Sardar Patel with the Maharaja of Jaipur. (Kulwant Roy collections)
“The problem of the States is so difficult that you alone can solve it,” said the Father of the nation Mahatma Gandhi to Sardar Vallabhbhai Patel when faced with the biggest problem left by the British while departing India. The ‘iron man of India’, Patel was valued on one hand for being politically astute and on the other hand for his pragmatic acumen, necessary to bring together the more than 500 bits and pieces of royal territories into the fold of the Indian union.
The issue of the princely states was not an easy affair to resolve. Often perceived to be dissolute and inept, the princes had largely been pampered by the British on one hand, and taken advantage of on the other for their own political gains. Unsurprisingly, when the British announced their departure, most of the princes thought it to be the best moment to claim independent statehood. There were many others, who were caught in a tug of war between India and Pakistan.
Acharya Kriplani with Jawaharlal Nehru, Sardar Patel and Rajendra Prasad. (Kulwant Roy collection)
While the Congress had made clear their intention of unifying the princely states into the Indian union, the issue of cajoling and convincing the princes was a task that had to be accomplished with much caution and dexterity. The princes are known to have been scared of Nehru, and in a lot of cases disliked him as well. The monumental task therefore fell in the hands of the pragmatic administrator Patel. “Through the spring of 1947, Patel threw a series of lunch parties, where he urged his princely guests to help the Congress in framing a new constitution of India,” writes historian Ramachandra Guha in his work, “India after Gandhi.” Often referred to as the “Bismark of India”, Patel was instrumental in bringing India together.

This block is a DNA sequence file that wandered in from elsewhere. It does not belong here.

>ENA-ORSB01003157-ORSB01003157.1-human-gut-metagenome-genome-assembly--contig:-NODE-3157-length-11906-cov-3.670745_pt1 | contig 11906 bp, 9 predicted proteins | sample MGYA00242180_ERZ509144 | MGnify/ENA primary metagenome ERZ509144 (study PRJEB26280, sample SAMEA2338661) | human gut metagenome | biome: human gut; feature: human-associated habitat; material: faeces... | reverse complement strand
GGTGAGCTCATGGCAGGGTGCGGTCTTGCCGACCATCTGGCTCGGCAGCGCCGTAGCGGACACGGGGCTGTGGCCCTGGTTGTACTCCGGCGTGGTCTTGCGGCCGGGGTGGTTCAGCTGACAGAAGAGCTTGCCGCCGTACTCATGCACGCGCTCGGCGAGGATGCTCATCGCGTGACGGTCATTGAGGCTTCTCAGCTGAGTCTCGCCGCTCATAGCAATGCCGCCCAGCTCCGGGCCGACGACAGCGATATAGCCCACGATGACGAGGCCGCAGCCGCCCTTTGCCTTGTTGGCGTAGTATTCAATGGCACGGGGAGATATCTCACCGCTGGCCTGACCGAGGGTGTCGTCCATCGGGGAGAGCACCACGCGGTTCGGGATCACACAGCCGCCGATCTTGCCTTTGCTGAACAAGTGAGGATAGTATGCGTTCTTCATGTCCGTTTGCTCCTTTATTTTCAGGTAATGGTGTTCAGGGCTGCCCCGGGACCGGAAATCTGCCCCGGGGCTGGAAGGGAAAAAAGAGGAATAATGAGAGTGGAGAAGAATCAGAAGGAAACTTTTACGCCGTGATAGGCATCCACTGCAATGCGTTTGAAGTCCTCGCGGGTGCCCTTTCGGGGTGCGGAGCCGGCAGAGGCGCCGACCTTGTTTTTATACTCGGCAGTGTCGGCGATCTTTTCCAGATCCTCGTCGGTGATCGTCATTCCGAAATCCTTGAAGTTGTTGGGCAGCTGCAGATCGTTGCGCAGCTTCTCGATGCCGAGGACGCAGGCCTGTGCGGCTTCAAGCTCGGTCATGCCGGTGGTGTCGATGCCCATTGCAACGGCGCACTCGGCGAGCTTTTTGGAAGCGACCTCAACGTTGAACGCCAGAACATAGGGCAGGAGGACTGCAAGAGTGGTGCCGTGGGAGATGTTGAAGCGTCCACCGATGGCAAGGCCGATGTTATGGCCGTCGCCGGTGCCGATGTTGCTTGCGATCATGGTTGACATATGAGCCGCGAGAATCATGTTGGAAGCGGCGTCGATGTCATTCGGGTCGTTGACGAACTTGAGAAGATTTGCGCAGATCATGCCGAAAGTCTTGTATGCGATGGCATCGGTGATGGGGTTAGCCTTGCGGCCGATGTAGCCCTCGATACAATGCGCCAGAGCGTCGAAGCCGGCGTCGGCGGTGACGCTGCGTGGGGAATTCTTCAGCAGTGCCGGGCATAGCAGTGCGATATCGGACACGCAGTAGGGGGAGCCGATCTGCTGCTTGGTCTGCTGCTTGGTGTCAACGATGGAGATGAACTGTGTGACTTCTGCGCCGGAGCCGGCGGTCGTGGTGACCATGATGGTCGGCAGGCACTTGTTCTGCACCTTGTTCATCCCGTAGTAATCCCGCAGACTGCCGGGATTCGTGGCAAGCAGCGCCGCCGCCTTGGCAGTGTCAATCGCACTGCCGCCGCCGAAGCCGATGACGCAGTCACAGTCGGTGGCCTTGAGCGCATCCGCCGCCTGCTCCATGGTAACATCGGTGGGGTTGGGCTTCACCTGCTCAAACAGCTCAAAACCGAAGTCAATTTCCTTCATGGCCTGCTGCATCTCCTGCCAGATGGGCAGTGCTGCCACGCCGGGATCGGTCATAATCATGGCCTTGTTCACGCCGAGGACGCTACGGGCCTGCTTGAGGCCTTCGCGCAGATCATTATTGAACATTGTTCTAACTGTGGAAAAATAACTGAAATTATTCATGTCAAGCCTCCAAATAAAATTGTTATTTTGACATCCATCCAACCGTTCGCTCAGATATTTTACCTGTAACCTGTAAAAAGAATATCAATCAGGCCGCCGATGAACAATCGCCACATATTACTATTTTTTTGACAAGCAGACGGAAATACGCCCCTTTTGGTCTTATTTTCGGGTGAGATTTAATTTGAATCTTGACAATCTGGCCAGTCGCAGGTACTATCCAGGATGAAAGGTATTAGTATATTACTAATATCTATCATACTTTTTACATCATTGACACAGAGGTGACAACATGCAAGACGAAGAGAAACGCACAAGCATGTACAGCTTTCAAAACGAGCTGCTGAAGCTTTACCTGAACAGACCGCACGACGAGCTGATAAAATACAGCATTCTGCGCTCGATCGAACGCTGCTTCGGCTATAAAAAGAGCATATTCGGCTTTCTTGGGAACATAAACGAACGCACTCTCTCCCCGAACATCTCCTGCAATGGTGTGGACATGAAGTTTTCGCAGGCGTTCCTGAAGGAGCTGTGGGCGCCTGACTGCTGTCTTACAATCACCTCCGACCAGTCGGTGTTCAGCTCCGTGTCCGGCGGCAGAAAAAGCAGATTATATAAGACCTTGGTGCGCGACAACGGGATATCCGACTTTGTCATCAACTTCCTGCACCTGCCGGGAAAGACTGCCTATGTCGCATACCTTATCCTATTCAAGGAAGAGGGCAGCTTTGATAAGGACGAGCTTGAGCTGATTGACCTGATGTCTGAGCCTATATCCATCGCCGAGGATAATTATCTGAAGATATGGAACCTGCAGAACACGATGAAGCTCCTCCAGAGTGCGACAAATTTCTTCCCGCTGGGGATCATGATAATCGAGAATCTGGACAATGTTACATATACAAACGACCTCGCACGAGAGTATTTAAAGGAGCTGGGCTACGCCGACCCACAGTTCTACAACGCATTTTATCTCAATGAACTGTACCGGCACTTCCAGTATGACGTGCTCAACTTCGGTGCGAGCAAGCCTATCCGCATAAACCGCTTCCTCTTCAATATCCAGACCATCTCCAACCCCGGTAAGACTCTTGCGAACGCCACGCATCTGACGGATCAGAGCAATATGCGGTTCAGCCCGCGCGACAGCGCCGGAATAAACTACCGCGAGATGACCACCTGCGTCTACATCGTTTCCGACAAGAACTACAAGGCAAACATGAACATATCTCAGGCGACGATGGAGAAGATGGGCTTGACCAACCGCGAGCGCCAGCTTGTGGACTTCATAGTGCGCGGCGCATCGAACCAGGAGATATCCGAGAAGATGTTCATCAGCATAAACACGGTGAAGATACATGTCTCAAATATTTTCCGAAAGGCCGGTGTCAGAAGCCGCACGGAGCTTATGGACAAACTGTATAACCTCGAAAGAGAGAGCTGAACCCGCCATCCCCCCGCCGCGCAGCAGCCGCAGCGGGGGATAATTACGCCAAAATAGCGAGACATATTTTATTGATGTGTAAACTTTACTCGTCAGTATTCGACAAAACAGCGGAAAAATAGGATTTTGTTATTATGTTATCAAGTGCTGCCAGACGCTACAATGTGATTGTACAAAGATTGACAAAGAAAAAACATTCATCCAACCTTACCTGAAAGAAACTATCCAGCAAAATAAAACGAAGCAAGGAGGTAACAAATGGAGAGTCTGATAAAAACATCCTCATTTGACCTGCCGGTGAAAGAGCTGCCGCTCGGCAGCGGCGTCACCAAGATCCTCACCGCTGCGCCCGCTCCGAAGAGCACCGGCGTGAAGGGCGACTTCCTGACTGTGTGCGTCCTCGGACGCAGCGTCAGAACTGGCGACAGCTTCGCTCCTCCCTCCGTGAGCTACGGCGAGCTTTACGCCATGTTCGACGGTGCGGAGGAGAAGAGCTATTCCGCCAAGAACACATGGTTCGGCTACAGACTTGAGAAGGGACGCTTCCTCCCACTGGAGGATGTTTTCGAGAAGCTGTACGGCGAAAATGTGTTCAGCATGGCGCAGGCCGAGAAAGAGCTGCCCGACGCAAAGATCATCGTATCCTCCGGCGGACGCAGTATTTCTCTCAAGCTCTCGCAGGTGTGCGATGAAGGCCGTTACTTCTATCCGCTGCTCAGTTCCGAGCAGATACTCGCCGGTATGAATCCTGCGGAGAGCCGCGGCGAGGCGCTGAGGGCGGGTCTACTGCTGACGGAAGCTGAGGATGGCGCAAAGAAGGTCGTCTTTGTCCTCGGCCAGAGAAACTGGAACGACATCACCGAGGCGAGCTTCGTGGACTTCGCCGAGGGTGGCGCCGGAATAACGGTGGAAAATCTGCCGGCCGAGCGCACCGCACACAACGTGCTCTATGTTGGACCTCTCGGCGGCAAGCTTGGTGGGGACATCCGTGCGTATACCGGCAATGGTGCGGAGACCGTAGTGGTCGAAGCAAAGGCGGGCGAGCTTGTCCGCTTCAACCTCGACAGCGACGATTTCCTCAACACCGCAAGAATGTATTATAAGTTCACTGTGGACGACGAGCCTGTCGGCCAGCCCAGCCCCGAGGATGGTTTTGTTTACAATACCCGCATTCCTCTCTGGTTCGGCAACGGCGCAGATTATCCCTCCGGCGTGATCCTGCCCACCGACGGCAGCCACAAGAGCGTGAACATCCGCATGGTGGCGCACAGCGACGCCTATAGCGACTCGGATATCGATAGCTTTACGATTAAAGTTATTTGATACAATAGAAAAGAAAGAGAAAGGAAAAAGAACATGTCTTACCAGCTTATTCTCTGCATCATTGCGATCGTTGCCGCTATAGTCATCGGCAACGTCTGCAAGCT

Incidentally, Patel was also the first Congress statesman to have supported Partition as the most viable solution to Muslim separatist movement in India, even though he did not foresee the large scale violence it would lead to. On June 27, 1947, he was made the minister in charge of the new States Department. He, along with his secretary, V.P. Menon, were given the task of negotiating with the princes. Between them, they produced a draft instrument of accession which would be signed by the princes as an agreement to transfer control of defence, foreign affairs and communications to the Congress government. Patel often invoked the patriotism of the princes in his attempt to convince them to join India. On other occasions he reminded them of the possibility of anarchy and on event of their refusal to join. He also introduced the concept of ‘privy purses’ as a payment to be made to the families of the princes for their agreement to integrate with India.
If Patel was the one who laid out the initial framework for persuading the princes to join, it was his alert and intelligent secretary, V.P. Menon, who did the actual groundwork of coaxing them. As noted by Guha, Menon was the first to urge the British government not to support fanciful claims to independence. Menon would often travel to the court of the princes and negotiate with them on a one to one basis. He went on to record his experience in what still remains to be the most detailed work on the issue of the princely states, “The story of the integration of the Indian states.”
In his book, Menon records the ordeals involved in negotiating with the rulers. The princes would often invoke descent from Hindu Gods and Goddesses to lay claim to independent statehood. Then there were others who proudly proclaimed a history of having resisted Muslim invaders in the past. There were some who could be won over simply through the offer of the privy purse, and then there were others who demanded to retain their palaces and titles in return for acceding to India. This was the case with the Maharaja of Chhota Hazari, would would hold on to his title and pass it on to his son as well.